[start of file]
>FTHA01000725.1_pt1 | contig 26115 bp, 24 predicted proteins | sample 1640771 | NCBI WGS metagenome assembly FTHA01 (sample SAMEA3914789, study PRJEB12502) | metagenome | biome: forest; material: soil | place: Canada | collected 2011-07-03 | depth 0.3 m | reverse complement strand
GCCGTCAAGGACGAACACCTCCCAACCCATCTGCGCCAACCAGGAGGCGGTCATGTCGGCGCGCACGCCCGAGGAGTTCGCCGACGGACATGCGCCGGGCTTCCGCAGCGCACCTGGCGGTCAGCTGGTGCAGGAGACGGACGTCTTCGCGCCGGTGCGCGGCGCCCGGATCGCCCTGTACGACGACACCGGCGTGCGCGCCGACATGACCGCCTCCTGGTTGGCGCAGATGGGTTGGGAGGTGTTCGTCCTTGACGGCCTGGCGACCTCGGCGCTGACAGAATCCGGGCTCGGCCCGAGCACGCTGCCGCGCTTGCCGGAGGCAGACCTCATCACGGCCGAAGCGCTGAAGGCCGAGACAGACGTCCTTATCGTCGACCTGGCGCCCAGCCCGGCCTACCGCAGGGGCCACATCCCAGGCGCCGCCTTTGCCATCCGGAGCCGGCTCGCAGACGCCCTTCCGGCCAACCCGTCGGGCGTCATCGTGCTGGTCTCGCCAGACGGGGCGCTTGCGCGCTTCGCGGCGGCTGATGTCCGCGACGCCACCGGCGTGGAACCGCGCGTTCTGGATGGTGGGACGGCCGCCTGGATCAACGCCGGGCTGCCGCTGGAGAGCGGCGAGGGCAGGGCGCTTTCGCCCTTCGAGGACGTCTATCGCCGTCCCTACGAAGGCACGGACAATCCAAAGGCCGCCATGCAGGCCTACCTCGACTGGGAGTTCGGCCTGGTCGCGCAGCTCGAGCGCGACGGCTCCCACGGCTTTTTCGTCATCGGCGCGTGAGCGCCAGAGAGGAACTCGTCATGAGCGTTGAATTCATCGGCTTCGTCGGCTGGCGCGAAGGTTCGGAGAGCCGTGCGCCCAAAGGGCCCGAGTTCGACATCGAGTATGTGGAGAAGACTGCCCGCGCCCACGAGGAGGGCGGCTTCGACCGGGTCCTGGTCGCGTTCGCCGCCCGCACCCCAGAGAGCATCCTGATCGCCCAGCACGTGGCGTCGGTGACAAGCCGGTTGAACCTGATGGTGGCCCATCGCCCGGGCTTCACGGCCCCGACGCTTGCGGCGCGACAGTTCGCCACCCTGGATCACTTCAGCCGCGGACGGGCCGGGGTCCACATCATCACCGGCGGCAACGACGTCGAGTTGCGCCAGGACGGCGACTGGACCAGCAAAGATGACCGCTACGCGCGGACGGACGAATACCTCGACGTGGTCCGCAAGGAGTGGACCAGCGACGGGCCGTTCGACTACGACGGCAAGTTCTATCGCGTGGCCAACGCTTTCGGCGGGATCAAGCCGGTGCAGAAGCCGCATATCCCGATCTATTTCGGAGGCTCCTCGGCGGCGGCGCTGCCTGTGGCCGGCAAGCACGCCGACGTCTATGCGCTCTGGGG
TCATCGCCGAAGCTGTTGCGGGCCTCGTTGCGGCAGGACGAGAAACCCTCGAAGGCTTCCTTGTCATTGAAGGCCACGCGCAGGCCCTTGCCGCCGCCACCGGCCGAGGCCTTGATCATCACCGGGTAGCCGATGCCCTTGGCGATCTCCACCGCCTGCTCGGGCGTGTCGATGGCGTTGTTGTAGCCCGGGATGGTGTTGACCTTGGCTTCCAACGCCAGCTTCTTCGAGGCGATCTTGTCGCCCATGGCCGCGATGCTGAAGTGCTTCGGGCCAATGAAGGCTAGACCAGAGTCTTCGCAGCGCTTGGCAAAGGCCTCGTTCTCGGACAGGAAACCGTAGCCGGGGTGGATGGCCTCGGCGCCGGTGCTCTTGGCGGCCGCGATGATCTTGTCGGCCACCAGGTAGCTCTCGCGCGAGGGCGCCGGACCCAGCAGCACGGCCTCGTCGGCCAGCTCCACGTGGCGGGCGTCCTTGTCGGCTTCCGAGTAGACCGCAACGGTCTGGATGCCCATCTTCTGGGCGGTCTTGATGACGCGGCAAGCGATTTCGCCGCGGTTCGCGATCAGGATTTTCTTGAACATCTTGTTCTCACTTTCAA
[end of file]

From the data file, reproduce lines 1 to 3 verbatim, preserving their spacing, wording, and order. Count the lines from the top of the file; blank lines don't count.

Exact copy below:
>FTHA01000725.1_pt1 | contig 26115 bp, 24 predicted proteins | sample 1640771 | NCBI WGS metagenome assembly FTHA01 (sample SAMEA3914789, study PRJEB12502) | metagenome | biome: forest; material: soil | place: Canada | collected 2011-07-03 | depth 0.3 m | reverse complement strand
GCCGTCAAGGACGAACACCTCCCAACCCATCTGCGCCAACCAGGAGGCGGTCATGTCGGCGCGCACGCCCGAGGAGTTCGCCGACGGACATGCGCCGGGCTTCCGCAGCGCACCTGGCGGTCAGCTGGTGCAGGAGACGGACGTCTTCGCGCCGGTGCGCGGCGCCCGGATCGCCCTGTACGACGACACCGGCGTGCGCGCCGACATGACCGCCTCCTGGTTGGCGCAGATGGGTTGGGAGGTGTTCGTCCTTGACGGCCTGGCGACCTCGGCGCTGACAGAATCCGGGCTCGGCCCGAGCACGCTGCCGCGCTTGCCGGAGGCAGACCTCATCACGGCCGAAGCGCTGAAGGCCGAGACAGACGTCCTTATCGTCGACCTGGCGCCCAGCCCGGCCTACCGCAGGGGCCACATCCCAGGCGCCGCCTTTGCCATCCGGAGCCGGCTCGCAGACGCCCTTCCGGCCAACCCGTCGGGCGTCATCGTGCTGGTCTCGCCAGACGGGGCGCTTGCGCGCTTCGCGGCGGCTGATGTCCGCGACGCCACCGGCGTGGAACCGCGCGTTCTGGATGGTGGGACGGCCGCCTGGATCAACGCCGGGCTGCCGCTGGAGAGCGGCGAGGGCAGGGCGCTTTCGCCCTTCGAGGACGTCTATCGCCGTCCCTACGAAGGCACGGACAATCCAAAGGCCGCCATGCAGGCCTACCTCGACTGGGAGTTCGGCCTGGTCGCGCAGCTCGAGCGCGACGGCTCCCACGGCTTTTTCGTCATCGGCGCGTGAGCGCCAGAGAGGAACTCGTCATGAGCGTTGAATTCATCGGCTTCGTCGGCTGGCGCGAAGGTTCGGAGAGCCGTGCGCCCAAAGGGCCCGAGTTCGACATCGAGTATGTGGAGAAGACTGCCCGCGCCCACGAGGAGGGCGGCTTCGACCGGGTCCTGGTCGCGTTCGCCGCCCGCACCCCAGAGAGCATCCTGATCGCCCAGCACGTGGCGTCGGTGACAAGCCGGTTGAACCTGATGGTGGCCCATCGCCCGGGCTTCACGGCCCCGACGCTTGCGGCGCGACAGTTCGCCACCCTGGATCACTTCAGCCGCGGACGGGCCGGGGTCCACATCATCACCGGCGGCAACGACGTCGAGTTGCGCCAGGACGGCGACTGGACCAGCAAAGATGACCGCTACGCGCGGACGGACGAATACCTCGACGTGGTCCGCAAGGAGTGGACCAGCGACGGGCCGTTCGACTACGACGGCAAGTTCTATCGCGTGGCCAACGCTTTCGGCGGGATCAAGCCGGTGCAGAAGCCGCATATCCCGATCTATTTCGGAGGCTCCTCGGCGGCGGCGCTGCCTGTGGCCGGCAAGCACGCCGACGTCTATGCGCTCTGGGG
TCATCGCCGAAGCTGTTGCGGGCCTCGTTGCGGCAGGACGAGAAACCCTCGAAGGCTTCCTTGTCATTGAAGGCCACGCGCAGGCCCTTGCCGCCGCCACCGGCCGAGGCCTTGATCATCACCGGGTAGCCGATGCCCTTGGCGATCTCCACCGCCTGCTCGGGCGTGTCGATGGCGTTGTTGTAGCCCGGGATGGTGTTGACCTTGGCTTCCAACGCCAGCTTCTTCGAGGCGATCTTGTCGCCCATGGCCGCGATGCTGAAGTGCTTCGGGCCAATGAAGGCTAGACCAGAGTCTTCGCAGCGCTTGGCAAAGGCCTCGTTCTCGGACAGGAAACCGTAGCCGGGGTGGATGGCCTCGGCGCCGGTGCTCTTGGCGGCCGCGATGATCTTGTCGGCCACCAGGTAGCTCTCGCGCGAGGGCGCCGGACCCAGCAGCACGGCCTCGTCGGCCAGCTCCACGTGGCGGGCGTCCTTGTCGGCTTCCGAGTAGACCGCAACGGTCTGGATGCCCATCTTCTGGGCGGTCTTGATGACGCGGCAAGCGATTTCGCCGCGGTTCGCGATCAGGATTTTCTTGAACATCTTGTTCTCACTTTCAA